Monday, November 14, 2005

I have just finished watching Moulaade for the first time and I would like to send a big thank you out to my good friend, Piet Harsevoort. A fine piece of cinema. More thoughts to follow . . .

Sunday, November 13, 2005

by John den Boer

The man’s face is pale and blank
His hollow eyes strain to see
and I smell the odorous rank
of human mortality
Emaciated ribs jut
from the man’s sunken chest
Crimson blood drips from a cut
which yellow gangrene molests
His thin body convulses
as his swollen belly gasps
His weak heart barely pulses
as his swollen throat rasps
I watch him with contempt

but his face reveals no shame
As his bony arms attempt
to support his rakish frame
The man’s anaemic lips flutter
and his mouth, it forms a word
which his lips weakly mutter

. . . but the man cannot be heard.

Monday, November 07, 2005

Friday, November 04, 2005

More on the Job . . .

Last week Friday was supposed to be my last day of work at the golf course. I have to admit, working at the golf course was fun in the summer but fall is a different story. With snot running down my face, the wind biting into my skin, my fingers red and chapped, I would cut the greens or the rough so that the one golfer of the day could have a semi-enjoyable game of golf. I understand that it was important for the grass to be cut so that the course is in good condition for the spring, but I felt pretty useless and working in the cold and wet is absolutely no fun.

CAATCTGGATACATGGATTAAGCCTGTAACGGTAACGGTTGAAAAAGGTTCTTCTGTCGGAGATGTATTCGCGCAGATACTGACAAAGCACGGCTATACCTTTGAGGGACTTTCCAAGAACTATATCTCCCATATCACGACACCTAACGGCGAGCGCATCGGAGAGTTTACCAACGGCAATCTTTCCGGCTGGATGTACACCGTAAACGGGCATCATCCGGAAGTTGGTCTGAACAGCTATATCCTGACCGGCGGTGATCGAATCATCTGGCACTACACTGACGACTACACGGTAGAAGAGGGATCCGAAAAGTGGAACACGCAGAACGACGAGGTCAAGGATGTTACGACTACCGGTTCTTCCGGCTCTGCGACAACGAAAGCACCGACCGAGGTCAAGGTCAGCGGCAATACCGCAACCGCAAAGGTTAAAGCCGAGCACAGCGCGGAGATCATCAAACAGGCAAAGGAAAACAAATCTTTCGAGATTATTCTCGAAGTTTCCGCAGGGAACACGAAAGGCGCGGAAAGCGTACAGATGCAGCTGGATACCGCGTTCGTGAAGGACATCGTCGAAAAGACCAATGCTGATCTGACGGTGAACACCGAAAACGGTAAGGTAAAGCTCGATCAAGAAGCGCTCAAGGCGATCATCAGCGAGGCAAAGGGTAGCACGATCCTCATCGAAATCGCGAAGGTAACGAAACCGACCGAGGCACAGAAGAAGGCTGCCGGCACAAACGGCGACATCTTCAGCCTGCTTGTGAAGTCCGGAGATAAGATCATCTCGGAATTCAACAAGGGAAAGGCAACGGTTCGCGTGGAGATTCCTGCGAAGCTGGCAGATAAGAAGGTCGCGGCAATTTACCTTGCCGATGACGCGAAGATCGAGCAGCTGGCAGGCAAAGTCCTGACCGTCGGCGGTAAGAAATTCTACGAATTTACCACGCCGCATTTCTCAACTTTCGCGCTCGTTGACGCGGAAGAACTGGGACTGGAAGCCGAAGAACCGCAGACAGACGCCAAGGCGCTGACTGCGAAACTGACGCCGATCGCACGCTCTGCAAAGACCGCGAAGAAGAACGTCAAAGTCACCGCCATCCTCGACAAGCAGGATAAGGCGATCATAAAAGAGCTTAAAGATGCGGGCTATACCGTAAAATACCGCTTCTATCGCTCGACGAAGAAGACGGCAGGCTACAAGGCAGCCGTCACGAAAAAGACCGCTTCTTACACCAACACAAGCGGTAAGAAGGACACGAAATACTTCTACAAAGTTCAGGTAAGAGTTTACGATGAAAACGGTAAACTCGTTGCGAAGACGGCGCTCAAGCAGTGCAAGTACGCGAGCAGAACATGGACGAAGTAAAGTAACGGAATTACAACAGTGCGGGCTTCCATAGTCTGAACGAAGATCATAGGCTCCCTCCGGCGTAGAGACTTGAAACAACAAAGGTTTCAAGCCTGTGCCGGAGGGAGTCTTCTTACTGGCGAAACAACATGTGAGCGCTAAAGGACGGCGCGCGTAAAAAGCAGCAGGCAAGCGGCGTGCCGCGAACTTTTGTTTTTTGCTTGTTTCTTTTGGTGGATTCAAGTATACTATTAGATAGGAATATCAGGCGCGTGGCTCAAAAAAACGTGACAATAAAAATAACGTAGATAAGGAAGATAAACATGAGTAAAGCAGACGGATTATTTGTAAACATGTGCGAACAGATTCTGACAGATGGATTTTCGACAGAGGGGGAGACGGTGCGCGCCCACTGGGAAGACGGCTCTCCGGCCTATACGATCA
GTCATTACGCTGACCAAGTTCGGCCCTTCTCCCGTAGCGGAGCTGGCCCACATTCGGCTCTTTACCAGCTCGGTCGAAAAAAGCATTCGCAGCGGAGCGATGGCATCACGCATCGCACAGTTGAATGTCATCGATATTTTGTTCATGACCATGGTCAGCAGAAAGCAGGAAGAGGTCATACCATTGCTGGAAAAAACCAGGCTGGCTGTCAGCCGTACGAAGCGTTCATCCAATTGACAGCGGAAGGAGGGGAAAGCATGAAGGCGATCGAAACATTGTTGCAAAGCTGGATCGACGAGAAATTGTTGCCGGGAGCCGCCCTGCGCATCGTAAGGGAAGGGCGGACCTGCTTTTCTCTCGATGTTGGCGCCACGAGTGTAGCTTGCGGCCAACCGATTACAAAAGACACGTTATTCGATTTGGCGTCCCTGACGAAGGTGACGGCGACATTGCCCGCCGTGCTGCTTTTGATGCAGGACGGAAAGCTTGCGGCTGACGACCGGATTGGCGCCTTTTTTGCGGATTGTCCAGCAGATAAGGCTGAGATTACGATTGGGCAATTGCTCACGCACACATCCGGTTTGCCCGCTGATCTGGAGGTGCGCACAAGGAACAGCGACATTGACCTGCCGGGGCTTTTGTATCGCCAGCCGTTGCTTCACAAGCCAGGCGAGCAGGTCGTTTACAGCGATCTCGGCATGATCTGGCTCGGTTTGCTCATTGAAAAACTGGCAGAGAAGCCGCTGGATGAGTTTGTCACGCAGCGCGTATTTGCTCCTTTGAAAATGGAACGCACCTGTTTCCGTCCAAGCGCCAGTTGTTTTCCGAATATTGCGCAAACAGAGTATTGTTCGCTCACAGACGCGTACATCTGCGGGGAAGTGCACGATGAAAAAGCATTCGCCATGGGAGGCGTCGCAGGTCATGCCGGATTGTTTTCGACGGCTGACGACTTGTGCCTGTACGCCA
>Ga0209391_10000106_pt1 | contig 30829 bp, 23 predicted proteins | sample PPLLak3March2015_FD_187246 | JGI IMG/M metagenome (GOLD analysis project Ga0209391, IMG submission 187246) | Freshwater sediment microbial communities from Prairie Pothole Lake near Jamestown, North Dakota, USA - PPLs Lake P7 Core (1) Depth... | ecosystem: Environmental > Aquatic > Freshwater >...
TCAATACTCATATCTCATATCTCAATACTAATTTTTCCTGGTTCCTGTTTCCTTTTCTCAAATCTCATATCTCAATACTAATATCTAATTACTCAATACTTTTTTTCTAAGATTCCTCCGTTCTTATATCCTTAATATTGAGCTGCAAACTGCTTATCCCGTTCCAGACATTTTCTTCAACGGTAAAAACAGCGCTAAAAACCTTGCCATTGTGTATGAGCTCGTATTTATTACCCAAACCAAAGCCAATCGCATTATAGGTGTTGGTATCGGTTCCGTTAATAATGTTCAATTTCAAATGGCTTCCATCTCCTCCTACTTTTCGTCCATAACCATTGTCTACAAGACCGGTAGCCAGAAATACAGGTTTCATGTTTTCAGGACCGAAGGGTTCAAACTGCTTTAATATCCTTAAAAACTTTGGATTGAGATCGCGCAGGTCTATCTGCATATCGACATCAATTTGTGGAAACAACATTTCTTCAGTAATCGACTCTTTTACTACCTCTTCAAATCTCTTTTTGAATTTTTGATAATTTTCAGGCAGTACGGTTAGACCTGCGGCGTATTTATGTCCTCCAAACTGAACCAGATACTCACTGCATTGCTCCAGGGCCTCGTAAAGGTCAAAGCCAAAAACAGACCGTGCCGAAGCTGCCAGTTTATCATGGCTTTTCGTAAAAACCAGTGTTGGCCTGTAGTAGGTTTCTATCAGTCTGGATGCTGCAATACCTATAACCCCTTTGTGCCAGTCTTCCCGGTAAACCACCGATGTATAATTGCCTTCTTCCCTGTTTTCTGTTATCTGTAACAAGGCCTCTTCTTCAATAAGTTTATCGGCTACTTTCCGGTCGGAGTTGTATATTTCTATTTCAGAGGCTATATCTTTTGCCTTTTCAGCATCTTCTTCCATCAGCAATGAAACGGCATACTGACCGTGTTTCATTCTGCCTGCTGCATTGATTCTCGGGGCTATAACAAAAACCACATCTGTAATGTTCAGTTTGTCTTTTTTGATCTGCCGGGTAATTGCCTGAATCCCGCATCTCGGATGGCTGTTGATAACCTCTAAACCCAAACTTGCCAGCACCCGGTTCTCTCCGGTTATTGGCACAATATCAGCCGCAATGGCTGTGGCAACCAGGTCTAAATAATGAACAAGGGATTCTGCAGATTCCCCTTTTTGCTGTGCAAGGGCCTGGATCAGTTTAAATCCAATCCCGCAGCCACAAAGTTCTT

I was worried. I had optimistically set off to Ottawa upon receiving my degree, confident that I would quickly gain a job. Two months of slightly humiliating and uncomfortable unemployment quickly passed and I finally found a job as a greenskeeper at a golf course. As much as I enjoyed the job it was a little humbling to be cutting grass when I felt my degree qualified me for so much more. Yet I worked and enjoyed the sunshine and the camradrie. I even took up golf and, although it is hard to admit, I enjoyed it (maybe Mr. Ware can tell us what the Scots were thinking).